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How light bulbs work

Filament BulbTungsten Incandescent

Often termed the “Normal” bulb, now being phased-out due to its’ high energy requirements. By far the simplest of all bulbs, it passes an electric current through a tungsten filament (thin wire), the resistance of the wire causes it to heat up to the point where it glows brightly. Initially the glass bulbs held a vacuum to prevent oxidisation of the filament wire, but later an inert gas was used for safety, cost and improved filament lifespan (by absorbing heat from the filament).

The properties of the bulb are:

Halogen Incandescent

The halogen bulb is similar to a standard incandescent bulb, but instead of using an inert gas inside the bulb, it uses a halogen gas that gives the bulb some improved properties. A chemical process causes the evaporated tungsten to be re-deposited onto the filament improving lifespan and causing no “soot” to form on the inside of the glass bulb.

Halogen BulbsThe properties of the bulb are:


Fluorescent lamps have been available as tube lights for many years however in the last decade they have also become common as light bulbs. The tubes are filled with a low-pressure mix of mercury and an inert gas. When a voltage is applied across the tube, electrons begin to travel though the low-pressure gas forming a plasma. In the plasma the electrons impart energy in to the mercury atoms, the mercury then releases the energy in the form of photons (light). Unfortunately the photons released by the mercury are ultraviolet (black light) and cannot be seen by the human eye. To solve this, the inside of the glass tube is coated in a phosphor powder which glows when the ultra violet light hits it.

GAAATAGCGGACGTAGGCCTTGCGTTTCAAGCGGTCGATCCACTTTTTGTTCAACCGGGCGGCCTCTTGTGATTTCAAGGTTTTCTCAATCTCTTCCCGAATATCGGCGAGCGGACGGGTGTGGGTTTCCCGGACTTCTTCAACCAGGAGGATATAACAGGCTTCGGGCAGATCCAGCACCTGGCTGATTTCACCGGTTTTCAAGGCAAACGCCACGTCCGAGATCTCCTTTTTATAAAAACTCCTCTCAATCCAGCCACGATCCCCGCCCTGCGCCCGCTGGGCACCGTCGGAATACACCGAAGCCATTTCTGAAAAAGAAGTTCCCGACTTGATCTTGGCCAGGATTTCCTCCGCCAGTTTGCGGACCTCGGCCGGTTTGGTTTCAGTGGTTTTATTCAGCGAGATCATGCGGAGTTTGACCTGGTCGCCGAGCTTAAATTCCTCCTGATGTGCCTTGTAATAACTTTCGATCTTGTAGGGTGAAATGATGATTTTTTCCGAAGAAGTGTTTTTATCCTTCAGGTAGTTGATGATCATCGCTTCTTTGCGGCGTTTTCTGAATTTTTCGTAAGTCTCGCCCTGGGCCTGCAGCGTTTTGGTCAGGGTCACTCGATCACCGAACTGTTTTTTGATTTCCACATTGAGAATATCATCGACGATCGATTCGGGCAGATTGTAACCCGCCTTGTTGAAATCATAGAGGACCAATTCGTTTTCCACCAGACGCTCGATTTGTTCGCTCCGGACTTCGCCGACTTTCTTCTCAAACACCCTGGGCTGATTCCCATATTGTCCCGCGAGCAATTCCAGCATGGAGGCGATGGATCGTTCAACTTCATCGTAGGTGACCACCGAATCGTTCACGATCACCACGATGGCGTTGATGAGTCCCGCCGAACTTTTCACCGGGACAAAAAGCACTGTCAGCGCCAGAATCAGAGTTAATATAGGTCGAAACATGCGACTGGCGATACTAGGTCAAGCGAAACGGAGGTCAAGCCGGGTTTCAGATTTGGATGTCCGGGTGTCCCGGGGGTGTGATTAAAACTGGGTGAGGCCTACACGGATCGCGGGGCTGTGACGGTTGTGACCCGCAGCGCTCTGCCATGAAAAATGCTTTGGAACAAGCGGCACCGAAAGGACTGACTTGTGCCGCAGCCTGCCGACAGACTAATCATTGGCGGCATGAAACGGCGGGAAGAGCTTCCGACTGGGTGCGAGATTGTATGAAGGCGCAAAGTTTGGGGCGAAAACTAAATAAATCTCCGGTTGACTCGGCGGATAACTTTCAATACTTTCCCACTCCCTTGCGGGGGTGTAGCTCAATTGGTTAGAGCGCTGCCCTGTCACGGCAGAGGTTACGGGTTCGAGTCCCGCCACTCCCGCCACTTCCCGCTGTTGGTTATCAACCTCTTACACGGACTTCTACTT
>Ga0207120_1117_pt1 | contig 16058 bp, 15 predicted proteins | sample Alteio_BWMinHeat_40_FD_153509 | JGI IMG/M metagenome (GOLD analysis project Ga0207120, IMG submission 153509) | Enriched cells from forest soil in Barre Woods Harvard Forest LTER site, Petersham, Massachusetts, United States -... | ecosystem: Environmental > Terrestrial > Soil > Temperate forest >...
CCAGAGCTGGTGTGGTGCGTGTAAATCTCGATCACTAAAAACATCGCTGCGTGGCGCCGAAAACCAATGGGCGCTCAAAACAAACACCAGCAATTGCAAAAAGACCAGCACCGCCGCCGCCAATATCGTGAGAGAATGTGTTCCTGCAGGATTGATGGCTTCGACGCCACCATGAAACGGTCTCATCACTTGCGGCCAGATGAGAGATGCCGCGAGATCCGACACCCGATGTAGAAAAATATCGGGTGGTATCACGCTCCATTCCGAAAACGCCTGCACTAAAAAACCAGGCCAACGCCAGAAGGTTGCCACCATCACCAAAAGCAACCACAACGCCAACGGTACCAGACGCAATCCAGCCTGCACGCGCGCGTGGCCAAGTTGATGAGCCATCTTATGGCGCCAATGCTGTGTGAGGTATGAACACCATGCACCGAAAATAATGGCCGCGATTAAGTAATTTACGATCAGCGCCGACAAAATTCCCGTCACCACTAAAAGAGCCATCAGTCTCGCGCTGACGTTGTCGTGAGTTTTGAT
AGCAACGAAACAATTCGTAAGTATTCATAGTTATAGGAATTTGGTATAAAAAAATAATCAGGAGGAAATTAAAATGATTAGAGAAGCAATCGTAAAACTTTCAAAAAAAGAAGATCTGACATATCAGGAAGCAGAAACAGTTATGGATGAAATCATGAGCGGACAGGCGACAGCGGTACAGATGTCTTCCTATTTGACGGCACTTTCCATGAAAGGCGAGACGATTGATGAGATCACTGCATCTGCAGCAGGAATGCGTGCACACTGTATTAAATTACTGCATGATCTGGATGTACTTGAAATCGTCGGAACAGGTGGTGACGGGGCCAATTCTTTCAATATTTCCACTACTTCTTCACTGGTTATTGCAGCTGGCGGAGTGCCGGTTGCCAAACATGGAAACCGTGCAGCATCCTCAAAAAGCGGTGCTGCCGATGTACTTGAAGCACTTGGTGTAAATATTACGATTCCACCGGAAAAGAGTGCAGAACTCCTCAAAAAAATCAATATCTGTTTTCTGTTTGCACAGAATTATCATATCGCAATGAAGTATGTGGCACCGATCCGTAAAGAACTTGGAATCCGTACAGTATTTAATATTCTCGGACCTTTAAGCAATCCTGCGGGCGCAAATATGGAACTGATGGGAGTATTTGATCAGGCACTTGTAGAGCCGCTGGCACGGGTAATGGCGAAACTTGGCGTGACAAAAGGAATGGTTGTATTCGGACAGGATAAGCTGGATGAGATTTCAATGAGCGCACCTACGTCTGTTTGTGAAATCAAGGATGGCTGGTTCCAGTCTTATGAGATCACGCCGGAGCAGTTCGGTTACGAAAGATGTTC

The properties of the bulb are:

LED Filament BulbLED

The latest technology is the Light-emitting diode based bulbs, LEDs have also been around for a long time but only recently has the cost of LEDs (of sufficient brightness and colour) reduced enough to be competitive in the light bulb market. LEDs work in a way similar to the fluorescent tubes, by forcing energy into atoms then the atoms releasing the energy in the form of photons but there is no plasma with the LED method. LEDs are formed using semiconductors, where a junction is formed on a semiconductor by doping with impurities. Some impurities remove electrons from the semiconductor atoms and some create more electrons. In an LED, when a voltage is applied across the junction, electrons are continually absorbed into atoms that are missing electrons. As the electron is absorbed, energy in the form of photons is released. The colour of the light emitted depends on the impurities used to dope the semiconductor.

The properties of the LED bulb are:


When it comes to lamps like CFL and LED, where electronics is used to modify the mains voltage to a compatible form (high-frequency for CFL and DC for LED), the electronics must be compatible with the trailing-edge dimmer.